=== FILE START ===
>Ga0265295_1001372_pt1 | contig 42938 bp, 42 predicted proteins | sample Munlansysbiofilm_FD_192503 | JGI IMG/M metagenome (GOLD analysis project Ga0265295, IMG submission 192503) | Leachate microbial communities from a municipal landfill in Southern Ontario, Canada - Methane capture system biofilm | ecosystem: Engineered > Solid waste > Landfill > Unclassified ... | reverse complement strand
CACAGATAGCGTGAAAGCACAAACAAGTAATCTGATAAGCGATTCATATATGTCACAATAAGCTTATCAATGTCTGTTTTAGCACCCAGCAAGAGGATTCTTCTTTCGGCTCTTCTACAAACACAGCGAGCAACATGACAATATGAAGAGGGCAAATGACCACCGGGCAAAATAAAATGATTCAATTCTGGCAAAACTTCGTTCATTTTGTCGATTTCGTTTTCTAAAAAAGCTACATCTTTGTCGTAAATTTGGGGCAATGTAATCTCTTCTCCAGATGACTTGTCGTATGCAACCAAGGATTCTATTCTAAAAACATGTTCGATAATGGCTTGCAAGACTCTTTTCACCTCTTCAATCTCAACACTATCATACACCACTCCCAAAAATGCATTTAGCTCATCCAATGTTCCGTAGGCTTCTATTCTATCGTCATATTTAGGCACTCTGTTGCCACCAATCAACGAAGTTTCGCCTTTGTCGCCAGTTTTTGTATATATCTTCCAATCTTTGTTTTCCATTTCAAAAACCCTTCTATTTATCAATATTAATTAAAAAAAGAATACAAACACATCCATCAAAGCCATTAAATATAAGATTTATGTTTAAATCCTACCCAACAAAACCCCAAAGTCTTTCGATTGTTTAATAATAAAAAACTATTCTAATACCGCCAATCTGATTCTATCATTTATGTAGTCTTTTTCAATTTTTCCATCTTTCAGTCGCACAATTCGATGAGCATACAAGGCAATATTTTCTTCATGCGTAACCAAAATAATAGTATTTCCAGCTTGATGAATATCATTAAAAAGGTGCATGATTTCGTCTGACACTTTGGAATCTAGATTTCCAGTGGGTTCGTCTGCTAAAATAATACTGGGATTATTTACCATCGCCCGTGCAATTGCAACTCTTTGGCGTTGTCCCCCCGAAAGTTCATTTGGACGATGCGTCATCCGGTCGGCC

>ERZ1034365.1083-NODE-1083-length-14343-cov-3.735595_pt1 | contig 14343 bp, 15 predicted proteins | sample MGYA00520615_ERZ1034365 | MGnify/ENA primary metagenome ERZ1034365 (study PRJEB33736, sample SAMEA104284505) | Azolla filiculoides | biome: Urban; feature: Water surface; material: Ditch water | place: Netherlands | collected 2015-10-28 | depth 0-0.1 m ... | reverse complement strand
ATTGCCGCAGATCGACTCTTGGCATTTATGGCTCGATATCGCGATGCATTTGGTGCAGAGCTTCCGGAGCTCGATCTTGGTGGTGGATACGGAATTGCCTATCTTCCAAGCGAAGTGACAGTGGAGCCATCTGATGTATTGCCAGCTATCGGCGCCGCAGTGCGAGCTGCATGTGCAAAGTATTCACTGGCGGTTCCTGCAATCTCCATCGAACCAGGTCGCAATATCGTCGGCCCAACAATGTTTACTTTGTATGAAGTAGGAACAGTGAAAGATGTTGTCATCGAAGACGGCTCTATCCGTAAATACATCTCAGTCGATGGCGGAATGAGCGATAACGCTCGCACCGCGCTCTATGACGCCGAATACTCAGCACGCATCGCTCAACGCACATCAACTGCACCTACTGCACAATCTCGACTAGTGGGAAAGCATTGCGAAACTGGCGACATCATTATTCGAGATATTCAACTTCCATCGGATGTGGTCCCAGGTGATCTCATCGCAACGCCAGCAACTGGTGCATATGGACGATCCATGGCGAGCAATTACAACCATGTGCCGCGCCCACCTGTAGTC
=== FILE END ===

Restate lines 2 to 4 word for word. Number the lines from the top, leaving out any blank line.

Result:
CACAGATAGCGTGAAAGCACAAACAAGTAATCTGATAAGCGATTCATATATGTCACAATAAGCTTATCAATGTCTGTTTTAGCACCCAGCAAGAGGATTCTTCTTTCGGCTCTTCTACAAACACAGCGAGCAACATGACAATATGAAGAGGGCAAATGACCACCGGGCAAAATAAAATGATTCAATTCTGGCAAAACTTCGTTCATTTTGTCGATTTCGTTTTCTAAAAAAGCTACATCTTTGTCGTAAATTTGGGGCAATGTAATCTCTTCTCCAGATGACTTGTCGTATGCAACCAAGGATTCTATTCTAAAAACATGTTCGATAATGGCTTGCAAGACTCTTTTCACCTCTTCAATCTCAACACTATCATACACCACTCCCAAAAATGCATTTAGCTCATCCAATGTTCCGTAGGCTTCTATTCTATCGTCATATTTAGGCACTCTGTTGCCACCAATCAACGAAGTTTCGCCTTTGTCGCCAGTTTTTGTATATATCTTCCAATCTTTGTTTTCCATTTCAAAAACCCTTCTATTTATCAATATTAATTAAAAAAAGAATACAAACACATCCATCAAAGCCATTAAATATAAGATTTATGTTTAAATCCTACCCAACAAAACCCCAAAGTCTTTCGATTGTTTAATAATAAAAAACTATTCTAATACCGCCAATCTGATTCTATCATTTATGTAGTCTTTTTCAATTTTTCCATCTTTCAGTCGCACAATTCGATGAGCATACAAGGCAATATTTTCTTCATGCGTAACCAAAATAATAGTATTTCCAGCTTGATGAATATCATTAAAAAGGTGCATGATTTCGTCTGACACTTTGGAATCTAGATTTCCAGTGGGTTCGTCTGCTAAAATAATACTGGGATTATTTACCATCGCCCGTGCAATTGCAACTCTTTGGCGTTGTCCCCCCGAAAGTTCATTTGGACGATGCGTCATCCGGTCGGCC

>ERZ1034365.1083-NODE-1083-length-14343-cov-3.735595_pt1 | contig 14343 bp, 15 predicted proteins | sample MGYA00520615_ERZ1034365 | MGnify/ENA primary metagenome ERZ1034365 (study PRJEB33736, sample SAMEA104284505) | Azolla filiculoides | biome: Urban; feature: Water surface; material: Ditch water | place: Netherlands | collected 2015-10-28 | depth 0-0.1 m ... | reverse complement strand
ATTGCCGCAGATCGACTCTTGGCATTTATGGCTCGATATCGCGATGCATTTGGTGCAGAGCTTCCGGAGCTCGATCTTGGTGGTGGATACGGAATTGCCTATCTTCCAAGCGAAGTGACAGTGGAGCCATCTGATGTATTGCCAGCTATCGGCGCCGCAGTGCGAGCTGCATGTGCAAAGTATTCACTGGCGGTTCCTGCAATCTCCATCGAACCAGGTCGCAATATCGTCGGCCCAACAATGTTTACTTTGTATGAAGTAGGAACAGTGAAAGATGTTGTCATCGAAGACGGCTCTATCCGTAAATACATCTCAGTCGATGGCGGAATGAGCGATAACGCTCGCACCGCGCTCTATGACGCCGAATACTCAGCACGCATCGCTCAACGCACATCAACTGCACCTACTGCACAATCTCGACTAGTGGGAAAGCATTGCGAAACTGGCGACATCATTATTCGAGATATTCAACTTCCATCGGATGTGGTCCCAGGTGATCTCATCGCAACGCCAGCAACTGGTGCATATGGACGATCCATGGCGAGCAATTACAACCATGTGCCGCGCCCACCTGTAGTC